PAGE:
Taxes for Expats – The US – Sweden Tax Treaty
The US – Sweden tax treaty was signed in 1994, with an additional protocol added in 2005 covering dividends. The purpose of the treaty is to prevent double taxation for Americans living in Sweden and Swedes living in the US, however it doesn’t prevent US citizens living in Sweden from having to file US taxes.
US taxes for expats in Sweden
The US taxes based on citizenship, meaning that all US citizens and green card holders, including US expats living in Sweden, with worldwide income of over $12,400 a year (in 2020), or just $400 of self-employment income, or just $5 of income if they’re married filing separately with a foreigner, are required to file a US tax return each year.
Sweden on the other hand requires Americans to file Swedish taxes if their main home is in Sweden or if they spend a prolonged period in Sweden, typically meaning over 6 months in a year. Swedish tax returns are due by May 2nd.
These dual requirements leave many US expats living in Sweden having to file two tax returns, and also put them at risk of double taxation.
Expats receive an automatic filing extension for their US taxes until June 15th, and they can request a further extension until October 15th if they need to. Swedish tax returns are due by June 30th.
US expats in Sweden may also have to file a Foreign Bank Account Report (FBAR), if they have an aggregate total of over $10,000 in non-US based bank, investment, and other financial accounts at any time during the year (and including any accounts that they have signatory authority or control over, even if not registered in their name).
The United States – Sweden Tax Treaty
“The spine of Scandanavia, Sweden combines high technology and liberal values with respect for traditions, economic opportunities, and efficient welfare.” – Expat Arrivals
The United States – Sweden Tax Treaty covers double taxation with regards to income tax, corporation tax, and capital gains tax, however, a clause called a savings clause in Article 1 section 4 states that “the United States may tax its citizens as if the Convention had not come into effect.” This means that US expats still have to file US taxes on their global income.
However, the treaty allows US expats to avoid double taxation on their income earned in Sweden by letting them claim US tax credits when they file their US tax return to the same value as Swedish income taxes that they’ve already paid.
For income earned (and so taxed first) in the US, the treaty allows Americans in Sweden to claim Swedish credits to the value of the US tax paid on this income, although they may have to pay some extra Swedish tax on top, as Swedish tax rates being higher than US rates.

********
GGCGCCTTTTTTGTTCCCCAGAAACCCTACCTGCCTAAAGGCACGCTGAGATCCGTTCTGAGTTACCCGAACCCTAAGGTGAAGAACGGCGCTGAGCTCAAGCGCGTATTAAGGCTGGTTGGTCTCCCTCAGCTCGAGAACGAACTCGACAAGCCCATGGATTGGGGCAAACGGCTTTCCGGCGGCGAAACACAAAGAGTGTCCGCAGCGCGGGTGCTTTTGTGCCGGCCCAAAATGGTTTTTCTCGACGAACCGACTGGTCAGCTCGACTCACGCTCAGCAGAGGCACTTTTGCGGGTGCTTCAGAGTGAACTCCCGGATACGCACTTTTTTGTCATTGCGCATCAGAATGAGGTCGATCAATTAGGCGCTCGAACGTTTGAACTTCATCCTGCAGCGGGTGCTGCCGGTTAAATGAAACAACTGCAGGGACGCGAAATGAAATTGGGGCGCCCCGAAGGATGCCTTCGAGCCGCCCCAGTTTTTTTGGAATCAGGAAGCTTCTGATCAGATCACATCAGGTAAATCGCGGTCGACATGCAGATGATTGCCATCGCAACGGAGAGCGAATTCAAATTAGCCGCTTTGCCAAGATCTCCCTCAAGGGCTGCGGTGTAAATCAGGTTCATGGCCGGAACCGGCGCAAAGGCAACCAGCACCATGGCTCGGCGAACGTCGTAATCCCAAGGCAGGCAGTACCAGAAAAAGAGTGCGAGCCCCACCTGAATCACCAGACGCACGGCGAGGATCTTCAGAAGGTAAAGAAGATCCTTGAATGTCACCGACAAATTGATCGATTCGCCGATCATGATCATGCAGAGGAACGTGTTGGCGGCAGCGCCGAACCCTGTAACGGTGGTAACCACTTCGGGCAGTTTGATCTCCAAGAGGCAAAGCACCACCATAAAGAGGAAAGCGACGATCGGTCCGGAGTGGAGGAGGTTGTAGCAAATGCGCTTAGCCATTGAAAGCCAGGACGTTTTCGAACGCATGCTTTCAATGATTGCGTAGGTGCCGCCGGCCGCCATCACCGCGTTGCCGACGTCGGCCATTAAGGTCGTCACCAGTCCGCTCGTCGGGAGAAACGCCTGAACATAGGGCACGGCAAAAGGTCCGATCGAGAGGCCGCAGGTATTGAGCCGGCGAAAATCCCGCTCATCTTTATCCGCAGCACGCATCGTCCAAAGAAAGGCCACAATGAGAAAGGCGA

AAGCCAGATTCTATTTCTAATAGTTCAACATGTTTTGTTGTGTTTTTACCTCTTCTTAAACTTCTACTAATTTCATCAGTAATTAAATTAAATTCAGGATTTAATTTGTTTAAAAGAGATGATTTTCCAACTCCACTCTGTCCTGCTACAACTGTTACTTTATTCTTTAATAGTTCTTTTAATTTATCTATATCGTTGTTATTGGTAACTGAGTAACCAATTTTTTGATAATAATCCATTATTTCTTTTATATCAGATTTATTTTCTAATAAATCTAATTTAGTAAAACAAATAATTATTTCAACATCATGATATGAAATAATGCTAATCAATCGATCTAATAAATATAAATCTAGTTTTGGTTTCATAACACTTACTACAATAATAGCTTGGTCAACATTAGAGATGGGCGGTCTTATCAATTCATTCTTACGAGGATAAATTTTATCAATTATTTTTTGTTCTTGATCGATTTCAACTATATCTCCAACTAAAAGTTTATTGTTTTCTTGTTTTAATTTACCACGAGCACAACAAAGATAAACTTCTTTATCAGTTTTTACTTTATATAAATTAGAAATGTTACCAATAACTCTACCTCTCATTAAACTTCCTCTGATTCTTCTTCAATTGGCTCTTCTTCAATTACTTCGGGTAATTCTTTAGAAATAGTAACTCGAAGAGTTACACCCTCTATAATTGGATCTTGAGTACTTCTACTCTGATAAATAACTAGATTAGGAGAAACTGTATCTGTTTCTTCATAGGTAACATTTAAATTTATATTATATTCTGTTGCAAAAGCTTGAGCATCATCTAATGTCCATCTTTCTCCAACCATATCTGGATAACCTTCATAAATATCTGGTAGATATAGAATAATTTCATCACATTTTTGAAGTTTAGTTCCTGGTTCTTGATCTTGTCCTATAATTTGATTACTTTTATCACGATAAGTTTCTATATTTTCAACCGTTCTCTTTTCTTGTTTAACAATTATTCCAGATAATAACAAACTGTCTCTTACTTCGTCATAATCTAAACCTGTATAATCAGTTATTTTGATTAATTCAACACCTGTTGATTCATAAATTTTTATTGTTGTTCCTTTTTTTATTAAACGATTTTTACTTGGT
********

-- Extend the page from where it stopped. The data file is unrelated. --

To claim US tax credits against Swedish taxes paid, expats must file Form 1116 when they file their US tax return. By doing this, the vast majority of US expats in Sweden won’t end up owing any US income tax, as Sweden has higher income tax rates than the US.
Alternatively, expats can claim another exemption called the Foreign Earned Income Exclusion by filing Form 2555, which simply allows them to exclude the first around $105,000 of their earned income from US taxation. Which exemption is most beneficial depends on each expat’s circumstances (e.g. their types of income, residency status, income levels, where their income originates, etc).
It is possible in some circumstances to claim both the Foreign Earned Income Exclusion and the Foreign Tax Credit, although they can’t both be applied to the same income.
The US – Sweden Tax Treaty also allows the Swedish government to share US expats’ Swedish tax information with the IRS, as well as their Swedish bank and investment account details and balances.
Some Americans in Sweden will benefit from the treaty though, for example students, teachers, trainees, researchers, entertainers, sportsmen, and expats receiving dividends, interest, royalties, pension income, alimony, social security income, and child support. Expats with these types of income should consult a US expat tax specialist to check. Expats who can claim a provision in the treaty should do so by filing IRS Form 8833.
The US-Sweden Totalization Agreement
A separate agreement called a Totalization Agreement prevents US expats in Sweden from paying social security taxes to both the US and Swedish governments. Expats’ contributions made while in Sweden can be credited to either system. Which country they pay depends on how long they will be living in Sweden for.
Expats in Sweden who are behind with their US tax filing because they were unaware that they had to file from abroad can catch up without facing penalties under an IRS amnesty program called the Streamlined Procedure, so long as they do so before the IRS contacts them about it.